The Country Rock band Poco released their first album in 1969, but it wasn’t until a decade later that they finally had a hit.
When their band, Buffalo Springfield, broke up in 1968, Jim Messina and Richie Furay (guitarists, vocalists, & songwriters) started the band Poco. They added Randy Meisner on bass & vocals, George Grantham on drums & vocals, and Rusty Young on steel guitar, banjo, guitar & vocals. Country Rock was just heating up, and with this talented line-up, Poco was sure to be a big success, even though their name means “little” in Spanish.
Unfortunately, their first two albums in 1969 & 1970 only made it to #63 and #58 on the Billboard Top 200 album chart. Bassist Randy Meisner left the band as the first album was being released. He went on to play in Rick Nelson’s Stone Canyon Band, and then become a founding member of the Eagles. He stayed with them through the album Hotel California.
Poco’s singles weren’t hits either….including “You Better Think Twice” #72 and “Just For Me And You” #110.
I started buying Poco albums when they released the live album Deliverin’ (#26) in 1971. Timothy B. Schmidt had replaced Randy Meisner on bass, and he would replace him in the Eagles years later. When I bought the studio album From The Inside, (#52) also in 1971, I found out Jim Messina had left (to get together with Kenny Loggins), and he was replaced by Paul Cotton. Cotton became the lead guitarist, one of the lead vocalists, and one of the songwriters for the band.
Paul Cotton was a little familiar to me, because I had purchased an album by The Illinois Speed Press from a cut-out bin in 1970. The album had one song I loved, “Bad Weather”, which Paul Cotton also did with Poco on From The Inside.
Poco kept almost making it big. By 1973, the Eagles were taking Country Rock into the upper portion of both the album and singles charts. Poco’s label, Epic, brought in Guess Who producer, Jack Richardson, who helped create a really solid album, Crazy Eyes. Some of the songs featured extensive orchestration like the Eagles would come to use on some of their songs.
Tracks on Crazy Eyes included a beautiful rendition of “Magnolia” which is one of J.J. Cale’s best songs. It also had the first recording of “Brass Buttons” written by Gram Parsons. He had been a member of The Byrds and The Flying Burrito Brothers. The centerpiece of the album is “Crazy Eyes” (by Richie Furay) which is over nine-and-a-half minutes long, and is brilliantly arranged. The song is in reference to Gram Parsons, who died at the age of 26 from a drug and alcohol overdose that year.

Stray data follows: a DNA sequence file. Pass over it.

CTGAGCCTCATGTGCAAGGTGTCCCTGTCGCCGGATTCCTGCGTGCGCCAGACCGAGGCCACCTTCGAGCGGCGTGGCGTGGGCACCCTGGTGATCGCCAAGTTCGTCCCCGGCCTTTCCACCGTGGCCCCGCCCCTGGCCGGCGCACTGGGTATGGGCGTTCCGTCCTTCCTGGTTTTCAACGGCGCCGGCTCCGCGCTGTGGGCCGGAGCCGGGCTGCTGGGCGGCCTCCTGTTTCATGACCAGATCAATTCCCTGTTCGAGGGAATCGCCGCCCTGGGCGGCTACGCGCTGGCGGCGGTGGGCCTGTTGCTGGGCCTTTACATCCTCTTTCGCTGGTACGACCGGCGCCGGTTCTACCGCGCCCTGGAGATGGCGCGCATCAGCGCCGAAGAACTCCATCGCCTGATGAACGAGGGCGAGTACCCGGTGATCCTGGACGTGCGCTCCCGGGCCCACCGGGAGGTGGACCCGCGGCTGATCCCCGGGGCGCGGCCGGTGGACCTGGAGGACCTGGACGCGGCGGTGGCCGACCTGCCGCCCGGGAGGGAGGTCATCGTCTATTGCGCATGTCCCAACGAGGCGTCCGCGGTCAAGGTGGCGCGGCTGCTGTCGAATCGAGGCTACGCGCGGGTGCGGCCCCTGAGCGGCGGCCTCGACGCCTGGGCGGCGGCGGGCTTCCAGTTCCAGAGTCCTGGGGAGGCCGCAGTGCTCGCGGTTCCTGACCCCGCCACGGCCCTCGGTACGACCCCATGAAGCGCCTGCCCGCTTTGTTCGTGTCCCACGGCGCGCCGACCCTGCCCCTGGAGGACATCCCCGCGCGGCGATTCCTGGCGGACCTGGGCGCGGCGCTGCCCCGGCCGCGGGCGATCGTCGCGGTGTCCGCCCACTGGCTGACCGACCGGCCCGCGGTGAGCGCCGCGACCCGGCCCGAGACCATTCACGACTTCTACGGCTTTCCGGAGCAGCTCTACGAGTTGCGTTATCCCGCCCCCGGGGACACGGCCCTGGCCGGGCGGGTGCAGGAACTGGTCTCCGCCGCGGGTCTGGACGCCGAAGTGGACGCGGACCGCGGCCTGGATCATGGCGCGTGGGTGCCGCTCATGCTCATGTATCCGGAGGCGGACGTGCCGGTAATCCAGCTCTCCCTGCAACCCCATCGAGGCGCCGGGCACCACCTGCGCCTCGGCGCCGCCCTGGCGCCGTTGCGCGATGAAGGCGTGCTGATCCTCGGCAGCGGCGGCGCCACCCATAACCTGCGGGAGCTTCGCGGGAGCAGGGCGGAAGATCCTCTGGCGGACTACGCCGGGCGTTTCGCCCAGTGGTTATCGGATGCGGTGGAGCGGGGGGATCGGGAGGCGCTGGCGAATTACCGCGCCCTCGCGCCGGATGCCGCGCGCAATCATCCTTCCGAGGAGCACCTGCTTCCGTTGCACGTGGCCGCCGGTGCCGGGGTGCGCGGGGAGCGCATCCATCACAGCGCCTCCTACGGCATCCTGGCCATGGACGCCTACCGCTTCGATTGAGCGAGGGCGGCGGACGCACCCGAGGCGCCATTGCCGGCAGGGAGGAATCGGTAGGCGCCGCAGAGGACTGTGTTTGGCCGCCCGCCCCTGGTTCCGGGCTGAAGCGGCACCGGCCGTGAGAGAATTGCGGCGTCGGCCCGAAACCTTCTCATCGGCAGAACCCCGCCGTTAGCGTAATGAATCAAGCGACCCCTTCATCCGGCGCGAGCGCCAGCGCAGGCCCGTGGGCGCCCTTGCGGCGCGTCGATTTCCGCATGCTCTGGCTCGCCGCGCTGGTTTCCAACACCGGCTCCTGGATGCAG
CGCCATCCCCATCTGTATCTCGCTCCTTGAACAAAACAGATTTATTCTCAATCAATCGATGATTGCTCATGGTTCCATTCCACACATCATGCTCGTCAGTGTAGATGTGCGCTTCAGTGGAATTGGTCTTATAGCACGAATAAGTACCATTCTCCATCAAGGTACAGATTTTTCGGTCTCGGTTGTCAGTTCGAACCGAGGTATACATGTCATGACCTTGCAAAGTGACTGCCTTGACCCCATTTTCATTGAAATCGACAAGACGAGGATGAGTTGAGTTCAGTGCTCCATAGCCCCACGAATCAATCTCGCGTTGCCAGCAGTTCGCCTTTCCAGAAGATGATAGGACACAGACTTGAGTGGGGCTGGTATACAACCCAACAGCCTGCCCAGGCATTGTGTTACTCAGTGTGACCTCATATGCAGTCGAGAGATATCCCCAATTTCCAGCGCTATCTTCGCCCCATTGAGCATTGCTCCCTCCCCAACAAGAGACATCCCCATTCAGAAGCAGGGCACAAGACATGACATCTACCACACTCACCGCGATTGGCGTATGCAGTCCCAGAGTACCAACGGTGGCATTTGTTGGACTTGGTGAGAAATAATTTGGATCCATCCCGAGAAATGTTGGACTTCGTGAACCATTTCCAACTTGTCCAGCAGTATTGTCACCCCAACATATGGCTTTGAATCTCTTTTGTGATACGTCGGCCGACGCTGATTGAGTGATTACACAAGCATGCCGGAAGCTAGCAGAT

Crazy Eyes was the highest charting of Poco’s first ten studio albums, but at #38, it still wasn’t the level of success they had hoped for. Richie Furay left to join The Souther-Hillman-Furay band with Chris Hillman and J.D. Souther. Instead of replacing Furay, Rusty Young stepped up his songwriting and vocal work. Poco followed the advice of their 1975 song “Keep On Tryin’” (#50), as they moved to the ABC label.
Finally, in 1979 a song written and sung by Rusty Young, “Crazy Love”, made it to #17 on the Top 40 chart, and #1 on the Adult Contemporary chart. Just a reminder, the song starts off…. “Tonight I’m gonna break away…” and the chorus has… “It happens all the time, this crazy love of mine.” The album, Legend, climbed to #14, their best showing ever. It also contained the hit “Heart Of The Night” (#20), written and sung by Paul Cotton.
The album’s cover drawing of a horse was by Phil Hartman of Saturday Night Live. You can see the artwork was incorporated into multiple Poco album covers. Hartman was a graphic artist before he became an actor and comedian. His brother, John, was the manager for Poco and the band America. Phil Hartman also did the excellent cover art for the album History: America’s Greatest Hits.
After 1979, Poco released another seven studio albums, and lots of various “Best Of” collections. I particularly liked the 2 CD set shown above. It contained the songs recorded while they were with the Epic label.
In 1989, the original members of Poco got together for the album Legacy which made it to #40, and had their third and final Top 40 hit, “Call It Love” (#18).
The truth is, no other Country Rock bands ever came close to the popularity of the Eagles, and few even equaled Poco’s popularity. It seemed like the acts were too Country for Rock radio stations, and too Rock for Country stations.
This year, we lost two of Poco’s most important members.
Rusty Young, shown above on banjo & steel guitar, passed away of a heart attack on April 14h at his home in Missouri at the age of 75. Lead guitarist Paul Cotton passed away August 1st. He was at his Summer home near Eugene, Oregon. His wife said he died suddenly, but no cause was given. He was 78.
Even though Poco never became immensely popular, they still attracted a large following of devoted fans who attended their live shows for decades. The musicians of Poco were respected professionals who made a great living doing the thing they loved. Almost everyone would call that a big success.